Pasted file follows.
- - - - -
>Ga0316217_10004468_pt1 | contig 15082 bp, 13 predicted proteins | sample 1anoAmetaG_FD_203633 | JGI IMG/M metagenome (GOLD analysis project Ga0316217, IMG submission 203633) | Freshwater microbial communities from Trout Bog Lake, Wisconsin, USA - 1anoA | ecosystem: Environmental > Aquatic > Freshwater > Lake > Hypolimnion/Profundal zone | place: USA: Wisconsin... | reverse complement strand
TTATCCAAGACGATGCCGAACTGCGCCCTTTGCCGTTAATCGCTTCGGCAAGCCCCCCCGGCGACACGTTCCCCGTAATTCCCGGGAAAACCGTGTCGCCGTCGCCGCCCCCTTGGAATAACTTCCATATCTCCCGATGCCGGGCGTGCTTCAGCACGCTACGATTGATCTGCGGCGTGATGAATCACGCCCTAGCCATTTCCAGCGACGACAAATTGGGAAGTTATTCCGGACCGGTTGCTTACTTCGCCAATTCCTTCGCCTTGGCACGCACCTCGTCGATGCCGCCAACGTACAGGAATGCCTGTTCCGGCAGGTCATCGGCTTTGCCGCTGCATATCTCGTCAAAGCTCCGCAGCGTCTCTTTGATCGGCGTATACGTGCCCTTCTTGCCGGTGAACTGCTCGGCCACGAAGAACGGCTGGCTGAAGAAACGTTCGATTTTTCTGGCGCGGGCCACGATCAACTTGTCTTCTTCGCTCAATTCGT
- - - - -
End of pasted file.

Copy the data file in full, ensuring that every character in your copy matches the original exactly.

>Ga0316217_10004468_pt1 | contig 15082 bp, 13 predicted proteins | sample 1anoAmetaG_FD_203633 | JGI IMG/M metagenome (GOLD analysis project Ga0316217, IMG submission 203633) | Freshwater microbial communities from Trout Bog Lake, Wisconsin, USA - 1anoA | ecosystem: Environmental > Aquatic > Freshwater > Lake > Hypolimnion/Profundal zone | place: USA: Wisconsin... | reverse complement strand
TTATCCAAGACGATGCCGAACTGCGCCCTTTGCCGTTAATCGCTTCGGCAAGCCCCCCCGGCGACACGTTCCCCGTAATTCCCGGGAAAACCGTGTCGCCGTCGCCGCCCCCTTGGAATAACTTCCATATCTCCCGATGCCGGGCGTGCTTCAGCACGCTACGATTGATCTGCGGCGTGATGAATCACGCCCTAGCCATTTCCAGCGACGACAAATTGGGAAGTTATTCCGGACCGGTTGCTTACTTCGCCAATTCCTTCGCCTTGGCACGCACCTCGTCGATGCCGCCAACGTACAGGAATGCCTGTTCCGGCAGGTCATCGGCTTTGCCGCTGCATATCTCGTCAAAGCTCCGCAGCGTCTCTTTGATCGGCGTATACGTGCCCTTCTTGCCGGTGAACTGCTCGGCCACGAAGAACGGCTGGCTGAAGAAACGTTCGATTTTTCTGGCGCGGGCCACGATCAACTTGTCTTCTTCGCTCAATTCGT